The Edward Snowden interview with Joe Rogan elicited a myriad of responses from people. Many believed the interview reinforced previously held beliefs about government, spying, and mass surveillance( bulk collection). Others were upset that Joe didn’t ask Edward Snowden certain questions about Russian and Chinese government abuses. And some simply view Snowden as a traitor.

My first take away from the interview was Snowdens credibility. Without doing the additional fact checking into his background myself, he appears very credible throughout the entire interview. For me, this stems from his life and career background. Before hearing the interview, the only information I knew about Snowden from the main stream media was that he was an “NSA Contractor”. Contractor could mean a number of things, and doesn’t specify how much he knew or was involved in the NSA. While listening to the interview, I learned that Snowden had an extensive background working with multiple intelligence agencies, including the CIA and NSA. He says he worked in multiple countries, and even tried to join the Army special forces after the 9/11 attacks.

In addition to his claimed experience, he appeared to have a strong understanding of how certain aspects of the agencies work, and could describe his job tasks in detail. After hearing him explain his job titles, career path, and details, I feel confident that Snowden has a legitimate knowledge of some inner workings of the intelligence agencies, and his designation as mere “contractor” does not do justice to his true career and experience.

The next questions are why he did it, and whether there were better or safer ways to release the information he leaked. According to Snowden, over his years of working with the agencies, he saw increasingly unethical behavior directed towards people targeted by the agencies. He described how people were pursed aggressively for very low-level information. He claims that it was difficult to say anything about inappropriate behaviors because he was too caught up in the career life: making good money, trying to climb the ladder, etc… He made a good point regarding the safety of his leak, as there doesn’t appear to be any documented cases of harm do to his leaks. Additionally, Snowden made it clear that going to authorities within the NSA and government would not have been tenable, though those details escape me now.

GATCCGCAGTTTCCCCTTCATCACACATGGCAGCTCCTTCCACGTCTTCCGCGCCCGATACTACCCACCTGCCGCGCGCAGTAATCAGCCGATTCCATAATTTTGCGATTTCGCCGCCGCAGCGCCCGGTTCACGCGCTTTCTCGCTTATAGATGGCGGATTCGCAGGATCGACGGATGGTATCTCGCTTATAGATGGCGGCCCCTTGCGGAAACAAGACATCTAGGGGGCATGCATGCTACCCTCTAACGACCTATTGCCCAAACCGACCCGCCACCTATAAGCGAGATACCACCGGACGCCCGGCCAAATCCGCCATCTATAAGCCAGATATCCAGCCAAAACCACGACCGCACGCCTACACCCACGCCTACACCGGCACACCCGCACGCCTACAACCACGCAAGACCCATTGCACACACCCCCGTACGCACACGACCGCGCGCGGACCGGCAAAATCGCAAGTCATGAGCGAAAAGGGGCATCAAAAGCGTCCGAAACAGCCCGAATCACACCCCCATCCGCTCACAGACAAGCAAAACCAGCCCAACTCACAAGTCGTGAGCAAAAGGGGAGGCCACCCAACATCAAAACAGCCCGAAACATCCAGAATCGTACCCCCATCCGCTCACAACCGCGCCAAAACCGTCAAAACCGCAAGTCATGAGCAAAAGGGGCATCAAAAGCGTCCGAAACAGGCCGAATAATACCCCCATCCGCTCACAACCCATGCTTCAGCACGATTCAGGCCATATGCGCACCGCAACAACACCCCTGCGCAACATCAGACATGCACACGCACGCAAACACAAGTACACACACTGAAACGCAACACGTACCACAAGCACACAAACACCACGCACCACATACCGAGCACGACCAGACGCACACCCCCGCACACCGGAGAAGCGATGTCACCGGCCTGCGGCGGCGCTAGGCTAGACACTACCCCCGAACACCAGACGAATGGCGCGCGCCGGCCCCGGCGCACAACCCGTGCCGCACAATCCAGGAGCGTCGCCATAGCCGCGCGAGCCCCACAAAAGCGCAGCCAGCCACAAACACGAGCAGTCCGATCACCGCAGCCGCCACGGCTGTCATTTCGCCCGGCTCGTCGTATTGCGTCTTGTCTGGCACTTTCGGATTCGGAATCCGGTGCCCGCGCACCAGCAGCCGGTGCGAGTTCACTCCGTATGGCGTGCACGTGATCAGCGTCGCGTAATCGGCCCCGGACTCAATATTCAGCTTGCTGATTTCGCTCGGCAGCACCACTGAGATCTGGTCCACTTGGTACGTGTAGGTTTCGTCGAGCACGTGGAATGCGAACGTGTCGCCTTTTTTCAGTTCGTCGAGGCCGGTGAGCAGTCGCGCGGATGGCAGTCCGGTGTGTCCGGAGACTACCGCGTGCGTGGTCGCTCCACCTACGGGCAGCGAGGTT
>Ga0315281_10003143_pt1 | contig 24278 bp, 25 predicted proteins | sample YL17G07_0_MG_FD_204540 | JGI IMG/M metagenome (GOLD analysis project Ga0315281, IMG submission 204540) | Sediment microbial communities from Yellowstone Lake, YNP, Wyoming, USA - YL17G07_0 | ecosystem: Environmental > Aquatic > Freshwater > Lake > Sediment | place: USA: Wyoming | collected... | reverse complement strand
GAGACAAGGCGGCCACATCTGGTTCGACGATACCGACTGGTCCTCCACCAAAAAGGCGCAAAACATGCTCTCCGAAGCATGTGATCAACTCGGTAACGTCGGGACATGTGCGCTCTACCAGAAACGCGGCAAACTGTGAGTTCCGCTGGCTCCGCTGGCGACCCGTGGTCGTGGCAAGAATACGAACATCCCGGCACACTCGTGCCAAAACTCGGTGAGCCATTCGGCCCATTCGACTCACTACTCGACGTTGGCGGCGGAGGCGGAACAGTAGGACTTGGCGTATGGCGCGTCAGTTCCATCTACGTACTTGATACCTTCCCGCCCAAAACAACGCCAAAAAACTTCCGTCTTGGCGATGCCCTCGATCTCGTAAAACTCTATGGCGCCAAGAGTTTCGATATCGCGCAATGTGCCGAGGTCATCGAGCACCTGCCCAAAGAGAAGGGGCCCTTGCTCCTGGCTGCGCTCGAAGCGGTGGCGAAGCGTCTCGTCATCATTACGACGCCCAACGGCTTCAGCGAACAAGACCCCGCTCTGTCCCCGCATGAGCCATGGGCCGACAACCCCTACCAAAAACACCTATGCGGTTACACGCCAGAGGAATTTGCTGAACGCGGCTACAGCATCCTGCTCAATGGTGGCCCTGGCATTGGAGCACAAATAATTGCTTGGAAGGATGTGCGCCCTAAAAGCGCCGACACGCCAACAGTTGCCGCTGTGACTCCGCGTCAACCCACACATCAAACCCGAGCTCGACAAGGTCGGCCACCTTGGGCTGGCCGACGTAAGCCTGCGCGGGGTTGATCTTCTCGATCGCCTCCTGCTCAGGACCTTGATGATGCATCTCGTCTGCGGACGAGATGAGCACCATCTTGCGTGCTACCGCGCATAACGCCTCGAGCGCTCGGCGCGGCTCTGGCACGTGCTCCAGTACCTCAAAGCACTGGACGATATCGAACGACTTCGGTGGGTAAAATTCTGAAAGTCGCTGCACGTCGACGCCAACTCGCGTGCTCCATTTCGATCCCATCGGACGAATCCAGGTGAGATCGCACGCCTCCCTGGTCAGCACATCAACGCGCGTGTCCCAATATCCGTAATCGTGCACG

He goes on to discuss the how intelligence agencies have been bulk collecting data for years, and how there is a dangerous and entrenched bureaucracy within the government known as the deep state! Snowden talks about the deep state in a very practical terms, terms which I believe are fairly well understood. He describes the deep state as members of the government system in various agencies such as the CIA, NSA, FBI, and probably many more who spend their lives working in those agencies and in the government. These people effectively run most aspects of government and most are neither elected nor accountable to the tax payers.

Snowden described how people in the deep state can pursue bulk collection and surveillance. They leverage their knowledge of the system to persuade elected officials to go along with surveillance programs, such as intentionally scaring newly elected officials with potential threats. It is important to note that Snowden did not claim all activities undertaken by these agencies are nefarious. He actually supports the intended, but limited functions of these agencies. He also does not claim that they lie about all potential threats. Simply, that these agencies have too much power, and they can effectively do what they want, which includes circumnavigating the constitutional rights of U.S. citizens.

Later on in the podcast Snowden and Rogan discussed how cell phones are huge privacy risks for most people, and it is something that companies and governments need to look at to ensure maximum privacy. However, that’s beyond the scope of this post for today.

Did you see the Snowden interview on the Joe Rogan Experience? Let me know what you think.

Watch Out For Drop-shipping Scams!

A popular e-commerce trend has emerged over the last few years. Random guys on YouTube will teach you how to make money from the comfort of your home. It is super easy, fast, and doesn’t take much money to get started, and they only need $500 to teach you! I am talking about drop-shipping.

I sincerely believe there are legitimate drop-shipping businesses out there: smart, ambitious entrepreneurs, who are personally invested in their brand, build strong relationships with their manufacturers, and stand behind their business. However, too many people are selling drop-shipping as a “risk-free” option to make seemingly “unlimited ” profits.

This is what the online gurus are selling: they teach you how to set up a store front online using Shopify, Square Space, etc… While setting up the store, you connect the orders and payments to another an over-seas supplier that actually takes care of the inventory. When a customer visits your online store, they are actually buying the product from China. Then you let the supplier drop-ship the product directly to the customer.